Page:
Serene Chen spent her first few months with St. Andrew’s Autism Centre (SAAC) reading. Although hired as a junior therapist, she was prepared to support her colleagues in teaching and coaching. Then only a team of 10, they were getting ready to take in the first batch of students.
“I read whatever I could to learn about Autism Spectrum Disorder (ASD) and intervention strategies,” says Serene. “It enabled me to contribute to drafting the curriculum and creating lesson plans and materials, and setting up the environment.”
In 2005, St. Andrew’s Autism School (SAAS) became the first special education school in Singapore that received students aged 13 and older. It was also the first to introduce community outings for students and clients. Not only was the team small but most had no prior experience working with ASD, Serene remembers.
“So everyone doubled up. We helped and supported one another however we could. We had many adventures on our outings: boat rides, theme parks, roller coasters, and camps! Other special education schools were in awe!”
These weekly outings were not just about fun and laughter. These gave students and clients opportunities to pick up basic community living skills, such as taking public transport, observing social rules, and using money.
“The skills they learnt in the classroom were now generalised in the community through experiential learning in the natural setting,” Serene explains.
So, what sparked her interest in ASD?
“I worked as a part-time piano teacher when I was an undergrad. I taught an 8-year-old boy with ASD,” Serene shares.
“He was highly talented; I was intrigued by how he could play every note so perfectly. I wanted to be a better teacher for him, and started reading up on ASD. He eventually became the youngest member at Yong Siew Toh Conservatory of Music!”
Serene is now a senior psychologist with St. Andrew’s Adult Home (SAAH). Singapore’s first purpose-built facility for persons with autism, it provides them long-term residential care services. SAAH has 31 residents, all aged between 18 and 55 years.
Here, she handles intake assessment, case work, intervention, consultation, and training. These require her to work with residents, parents/caregivers, teachers/coaches/care staff, volunteers, medical professionals, community partners, among others.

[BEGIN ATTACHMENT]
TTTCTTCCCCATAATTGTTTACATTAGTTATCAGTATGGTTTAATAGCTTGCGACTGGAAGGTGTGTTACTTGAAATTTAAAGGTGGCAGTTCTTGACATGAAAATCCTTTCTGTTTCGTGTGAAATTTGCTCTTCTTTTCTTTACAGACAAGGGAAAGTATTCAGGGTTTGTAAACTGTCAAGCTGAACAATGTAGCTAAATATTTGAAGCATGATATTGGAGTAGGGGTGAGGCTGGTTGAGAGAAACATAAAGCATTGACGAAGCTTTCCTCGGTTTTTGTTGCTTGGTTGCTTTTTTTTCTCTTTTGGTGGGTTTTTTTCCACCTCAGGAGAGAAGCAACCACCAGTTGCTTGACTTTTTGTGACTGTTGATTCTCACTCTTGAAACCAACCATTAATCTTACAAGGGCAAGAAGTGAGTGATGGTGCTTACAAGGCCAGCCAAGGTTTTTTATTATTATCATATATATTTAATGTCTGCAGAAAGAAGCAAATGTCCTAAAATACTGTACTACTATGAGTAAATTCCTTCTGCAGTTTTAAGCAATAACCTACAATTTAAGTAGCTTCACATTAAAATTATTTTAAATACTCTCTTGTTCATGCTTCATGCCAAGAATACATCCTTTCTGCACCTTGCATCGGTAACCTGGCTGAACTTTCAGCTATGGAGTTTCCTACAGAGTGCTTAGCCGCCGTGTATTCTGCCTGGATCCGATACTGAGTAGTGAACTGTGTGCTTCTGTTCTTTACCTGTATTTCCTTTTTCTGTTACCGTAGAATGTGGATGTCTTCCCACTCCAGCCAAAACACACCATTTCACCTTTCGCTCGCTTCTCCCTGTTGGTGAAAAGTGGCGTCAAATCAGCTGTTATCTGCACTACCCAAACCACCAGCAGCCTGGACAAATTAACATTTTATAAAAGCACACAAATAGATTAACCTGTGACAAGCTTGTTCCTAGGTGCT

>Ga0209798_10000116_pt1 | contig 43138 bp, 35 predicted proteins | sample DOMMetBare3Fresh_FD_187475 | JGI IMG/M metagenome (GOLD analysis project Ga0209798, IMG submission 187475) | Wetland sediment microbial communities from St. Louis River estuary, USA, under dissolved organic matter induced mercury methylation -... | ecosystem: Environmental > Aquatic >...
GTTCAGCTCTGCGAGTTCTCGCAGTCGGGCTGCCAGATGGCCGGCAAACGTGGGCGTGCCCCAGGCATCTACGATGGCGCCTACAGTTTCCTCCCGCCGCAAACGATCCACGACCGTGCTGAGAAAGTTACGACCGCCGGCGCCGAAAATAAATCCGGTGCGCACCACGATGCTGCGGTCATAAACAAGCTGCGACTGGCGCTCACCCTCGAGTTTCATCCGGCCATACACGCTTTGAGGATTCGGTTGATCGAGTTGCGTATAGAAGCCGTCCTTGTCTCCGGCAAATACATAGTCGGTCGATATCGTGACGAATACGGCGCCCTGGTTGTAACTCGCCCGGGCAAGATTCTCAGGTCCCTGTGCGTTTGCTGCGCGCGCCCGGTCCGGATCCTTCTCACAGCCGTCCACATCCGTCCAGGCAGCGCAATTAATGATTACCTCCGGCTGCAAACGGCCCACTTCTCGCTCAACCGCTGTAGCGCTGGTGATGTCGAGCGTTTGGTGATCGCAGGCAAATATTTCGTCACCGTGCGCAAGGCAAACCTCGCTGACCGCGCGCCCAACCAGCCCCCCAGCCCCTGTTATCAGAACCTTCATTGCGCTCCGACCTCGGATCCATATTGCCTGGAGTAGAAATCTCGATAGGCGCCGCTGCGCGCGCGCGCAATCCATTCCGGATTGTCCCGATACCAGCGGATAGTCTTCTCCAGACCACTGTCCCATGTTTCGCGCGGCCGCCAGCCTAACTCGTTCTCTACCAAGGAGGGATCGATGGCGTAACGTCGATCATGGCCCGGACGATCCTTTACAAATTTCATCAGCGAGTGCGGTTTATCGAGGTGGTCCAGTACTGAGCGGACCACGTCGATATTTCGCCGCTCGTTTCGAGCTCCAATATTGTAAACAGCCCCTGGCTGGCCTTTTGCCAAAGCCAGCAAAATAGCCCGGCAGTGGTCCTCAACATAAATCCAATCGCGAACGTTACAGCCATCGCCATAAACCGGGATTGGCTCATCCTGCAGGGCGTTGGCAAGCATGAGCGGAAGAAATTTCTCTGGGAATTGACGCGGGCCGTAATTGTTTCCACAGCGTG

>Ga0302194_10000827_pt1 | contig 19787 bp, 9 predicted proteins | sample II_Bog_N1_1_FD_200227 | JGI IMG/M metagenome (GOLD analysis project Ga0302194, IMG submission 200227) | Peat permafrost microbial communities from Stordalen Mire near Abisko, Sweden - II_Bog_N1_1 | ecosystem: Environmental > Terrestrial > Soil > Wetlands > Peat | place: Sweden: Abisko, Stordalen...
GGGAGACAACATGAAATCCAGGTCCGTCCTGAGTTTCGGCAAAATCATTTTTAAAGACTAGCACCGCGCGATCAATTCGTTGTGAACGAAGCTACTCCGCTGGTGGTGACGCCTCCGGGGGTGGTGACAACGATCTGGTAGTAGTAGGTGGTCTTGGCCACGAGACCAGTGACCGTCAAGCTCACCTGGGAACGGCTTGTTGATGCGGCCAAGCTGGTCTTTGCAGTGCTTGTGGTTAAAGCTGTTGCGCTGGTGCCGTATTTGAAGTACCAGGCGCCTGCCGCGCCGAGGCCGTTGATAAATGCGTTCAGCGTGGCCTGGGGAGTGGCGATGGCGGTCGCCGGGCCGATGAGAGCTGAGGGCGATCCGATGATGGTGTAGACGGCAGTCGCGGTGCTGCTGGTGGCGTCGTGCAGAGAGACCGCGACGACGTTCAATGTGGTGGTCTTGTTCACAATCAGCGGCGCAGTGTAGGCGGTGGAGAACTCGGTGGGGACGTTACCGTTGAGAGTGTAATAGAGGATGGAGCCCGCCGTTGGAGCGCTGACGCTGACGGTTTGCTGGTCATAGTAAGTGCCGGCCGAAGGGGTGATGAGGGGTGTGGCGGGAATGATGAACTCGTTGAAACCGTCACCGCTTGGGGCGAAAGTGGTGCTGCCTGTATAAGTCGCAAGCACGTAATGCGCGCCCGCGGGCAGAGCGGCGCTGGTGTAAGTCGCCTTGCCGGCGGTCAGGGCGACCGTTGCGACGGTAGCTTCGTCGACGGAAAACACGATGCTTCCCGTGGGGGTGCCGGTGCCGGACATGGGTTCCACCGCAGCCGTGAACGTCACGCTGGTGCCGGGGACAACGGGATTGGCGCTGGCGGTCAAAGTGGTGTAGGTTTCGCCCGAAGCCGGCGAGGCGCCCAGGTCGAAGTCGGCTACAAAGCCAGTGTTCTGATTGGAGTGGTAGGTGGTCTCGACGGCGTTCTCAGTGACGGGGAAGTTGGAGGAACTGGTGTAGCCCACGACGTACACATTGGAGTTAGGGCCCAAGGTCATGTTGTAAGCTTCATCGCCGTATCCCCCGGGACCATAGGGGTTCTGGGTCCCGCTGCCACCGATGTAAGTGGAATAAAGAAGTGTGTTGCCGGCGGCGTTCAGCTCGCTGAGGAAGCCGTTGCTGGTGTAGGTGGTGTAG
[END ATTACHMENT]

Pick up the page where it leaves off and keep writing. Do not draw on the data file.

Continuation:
Serene describes her role as a “voice for people with autism, their advocate, interpreter, and most importantly their friend”. As she points out, “ASD traits are usually not understood – or adequately enough – by many.”
Here’s how Serene develops strategies to support clients and their caregivers/stakeholders: she observes a client’s behaviour and interacts with him/her based on his/her levels of functioning, strengths and interests. Then, with more information from caregivers/stakeholders, she gradually builds rapport with him/her.
Serene’s responsibilities also include demonstrating and explaining to caregivers/stakeholders how these strategies are implemented, “and helping them to see the world through the lens of a person with autism.”
She cites her most memorable case as an example.
“This client was not attending his classes at our day activity centre. I had individual sessions with him to find out why. The first few sessions didn’t go well – he refused to engage with me, or got upset with me. But he began to repeatedly share with me about dates and negative experiences on these days, calling them ‘sour-faced days’. But I still had no clue how it affected his attendance!” Serene says.
“One day, as I was ploughing through the dates again, I suddenly got the ‘algorithm’. This client has splinter skills, that is, he could tell the day for whatever date you provide. If he had a negative experience, such as getting scolded by someone, on the date, he avoided going to the centre.”
“It dawned on me that he had not been able to process the negative experiences in his life. As they accumulated, it affected his ability to move forward. I learnt to hear from his point of view – and not judge with our neurotypical lenses. It was a humbling lesson indeed.”
Serene will be the first to admit that she has her own fair share of struggles too. It is a job that calls for a tricky balance of social ethics, her personal values, and others’ perspectives. “When I feel lost, I always go back to the question: what is best for this person at this point in time? That usually helps me stay focused on the student/client,” she says.
Otherwise, she cherishes every moment she gets to work with people with autism. “I’m amazed by their quirky and unique thoughts,” Serene contemplates. “I once said to myself, ‘I want to grow old with them; I want to know what happens to the rest of their life stories’. And I am doing just that!”
Find out more about admissions to SAAH here.